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Cultivating support: building mental health services that empower Black mothers

Karen R. Stewart, MD
Karen R. Stewart, MD
Chief of Behavioral Health, The Southeast Permanente Medical Group

Black women are often expected to embody the stereotype of the strong Black woman — juggling family, home, children, aging parents, and community responsibilities with ease. In fact, Black women today have unmet mental health needs, while also underutilizing mental health services. This is an outcome attributed at least in part to a perceived obligation to present strength, suppress emotions, and prioritize caregiving over self-care. This dynamic leaves many Black women and mothers feeling as though they have fallen short, and feelings of inadequacy can pave the way for depression and anxiety, which often go undetected and untreated.  

As the chief of behavioral health for The Southeast Permanente Medical Group and a Black woman who develops mental health programming for patients who look like me, I am committed to reducing the stigma surrounding mental health care for Black women and mothers. It is imperative to ensure that mental health care is readily accessible, welcoming, and effective to overcome stigma. 

Additional Challenges Facing Black Mothers 

Maternal mental health is a crucial yet often overlooked aspect of Black women’s well-being. Black women experience maternal mental health conditions, like anxiety disorders and depression, at twice the rate of all other women. Additionally, Black women may encounter a myriad of challenges that exacerbate mental health issues during pregnancy and beyond. From systemic racism to socioeconomic disparities, these stressors can be overwhelming.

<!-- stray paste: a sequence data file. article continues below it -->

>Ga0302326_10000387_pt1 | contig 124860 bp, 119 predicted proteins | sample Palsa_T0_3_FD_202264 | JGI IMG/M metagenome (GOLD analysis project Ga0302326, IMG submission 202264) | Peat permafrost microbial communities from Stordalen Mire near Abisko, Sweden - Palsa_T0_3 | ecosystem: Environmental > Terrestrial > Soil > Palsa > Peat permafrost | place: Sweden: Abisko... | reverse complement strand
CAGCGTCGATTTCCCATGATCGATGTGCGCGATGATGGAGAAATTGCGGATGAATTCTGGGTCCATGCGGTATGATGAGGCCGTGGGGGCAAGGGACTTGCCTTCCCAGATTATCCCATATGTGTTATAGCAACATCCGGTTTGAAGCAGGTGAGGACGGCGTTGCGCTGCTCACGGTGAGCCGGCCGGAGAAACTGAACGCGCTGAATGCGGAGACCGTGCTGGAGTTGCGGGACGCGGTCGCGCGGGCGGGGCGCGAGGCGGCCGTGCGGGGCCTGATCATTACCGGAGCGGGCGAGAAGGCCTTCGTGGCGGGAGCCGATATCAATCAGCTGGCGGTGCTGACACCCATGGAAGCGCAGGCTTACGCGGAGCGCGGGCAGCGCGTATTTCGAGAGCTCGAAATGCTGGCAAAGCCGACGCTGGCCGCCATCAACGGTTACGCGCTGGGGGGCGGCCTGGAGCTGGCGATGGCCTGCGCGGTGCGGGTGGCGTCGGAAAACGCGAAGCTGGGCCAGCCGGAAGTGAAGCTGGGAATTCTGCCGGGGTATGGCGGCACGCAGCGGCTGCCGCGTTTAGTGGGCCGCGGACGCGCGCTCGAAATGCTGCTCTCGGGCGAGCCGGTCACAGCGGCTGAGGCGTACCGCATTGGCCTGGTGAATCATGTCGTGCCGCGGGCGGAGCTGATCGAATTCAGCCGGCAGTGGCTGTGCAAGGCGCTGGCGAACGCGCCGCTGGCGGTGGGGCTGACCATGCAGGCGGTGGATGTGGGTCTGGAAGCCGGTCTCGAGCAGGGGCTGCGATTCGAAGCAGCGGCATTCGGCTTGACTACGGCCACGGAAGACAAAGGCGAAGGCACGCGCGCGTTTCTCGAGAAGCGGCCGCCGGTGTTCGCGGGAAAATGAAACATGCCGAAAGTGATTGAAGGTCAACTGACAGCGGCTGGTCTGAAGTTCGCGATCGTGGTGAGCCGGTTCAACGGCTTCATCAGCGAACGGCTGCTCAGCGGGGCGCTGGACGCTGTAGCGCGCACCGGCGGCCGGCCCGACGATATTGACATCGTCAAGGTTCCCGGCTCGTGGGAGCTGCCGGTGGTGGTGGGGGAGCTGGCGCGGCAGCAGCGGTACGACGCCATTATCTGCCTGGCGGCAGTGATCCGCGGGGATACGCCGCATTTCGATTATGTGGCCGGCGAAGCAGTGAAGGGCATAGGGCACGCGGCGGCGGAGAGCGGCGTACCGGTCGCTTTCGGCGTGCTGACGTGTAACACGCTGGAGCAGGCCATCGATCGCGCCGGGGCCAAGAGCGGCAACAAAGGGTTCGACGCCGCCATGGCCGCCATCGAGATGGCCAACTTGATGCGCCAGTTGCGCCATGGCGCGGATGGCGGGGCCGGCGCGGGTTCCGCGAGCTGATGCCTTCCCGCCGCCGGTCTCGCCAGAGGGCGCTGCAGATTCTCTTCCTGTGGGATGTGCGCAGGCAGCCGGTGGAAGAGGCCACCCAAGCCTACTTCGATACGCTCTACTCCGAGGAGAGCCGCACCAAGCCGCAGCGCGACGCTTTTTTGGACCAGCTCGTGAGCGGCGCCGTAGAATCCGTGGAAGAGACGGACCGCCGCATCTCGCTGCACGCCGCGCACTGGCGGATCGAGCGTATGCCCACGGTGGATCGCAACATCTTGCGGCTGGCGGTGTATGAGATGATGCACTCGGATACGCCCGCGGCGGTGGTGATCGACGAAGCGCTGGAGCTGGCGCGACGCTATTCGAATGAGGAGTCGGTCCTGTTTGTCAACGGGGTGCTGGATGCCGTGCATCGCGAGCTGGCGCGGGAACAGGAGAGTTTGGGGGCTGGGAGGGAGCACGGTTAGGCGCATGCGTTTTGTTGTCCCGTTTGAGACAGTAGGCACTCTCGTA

Cocoon Pregnancy Care Model  

To combat stigma and enhance access to quality mental health services, Kaiser Permanente has implemented several initiatives. In Georgia, we utilize the Cocoon Pregnancy Care Model (Cocoon Care), which places the pregnant person at the center of care and fully integrates maternal health providers including nurses, behavioral health clinicians, social workers, and case managers. As part of this model, we offer dedicated support provided by licensed clinical perinatal social workers and master’s level social workers. These providers support patients during and after pregnancy and can also help patients with social health needs, such as stable housing, healthy food access, and reliable transportation. 

Collaborative Care 

Kaiser Permanente is also committed to bringing services directly to the patient. For example, in Georgia, our primary care medical offices are staffed with behavioral health consultants and collaborative care consultants. These clinicians communicate with each other and coordinate care for the patient, creating capacity to address mental health concerns during primary care visits.  

This model, called collaborative care, adopts a population health approach to treating moderate depression or anxiety, resulting in patients achieving response or remission 50% faster than with primary care treatment as usual. This approach also reduces health disparities by offering timely treatment where and when it’s needed most. Addressing mental health issues during all care visits can help Black women and mothers feel more at ease, along with saving them the time and effort required to schedule a separate appointment with a mental health clinician. Women leave these appointments equipped with actionable skills to care for their mental health at every stage of life.  

Black maternal mental health is a multifaceted issue that demands attention and action. I am leveraging my position as a behavioral health leader at Kaiser Permanente to develop services that connect Black women and mothers with much-needed mental health care. These services must be rooted in cultural humility, accessibility, and equity. They must be services I would feel comfortable engaging in in times of need. As we strive for a future where every Black mother receives the mental health care she deserves, I am dedicated to championing inclusivity, understanding, and compassion at the heart of these efforts. 

To learn more about Black Maternal Health Week, please register for our upcoming webinar, Supporting Black Maternal Health: From Congress to Home.  


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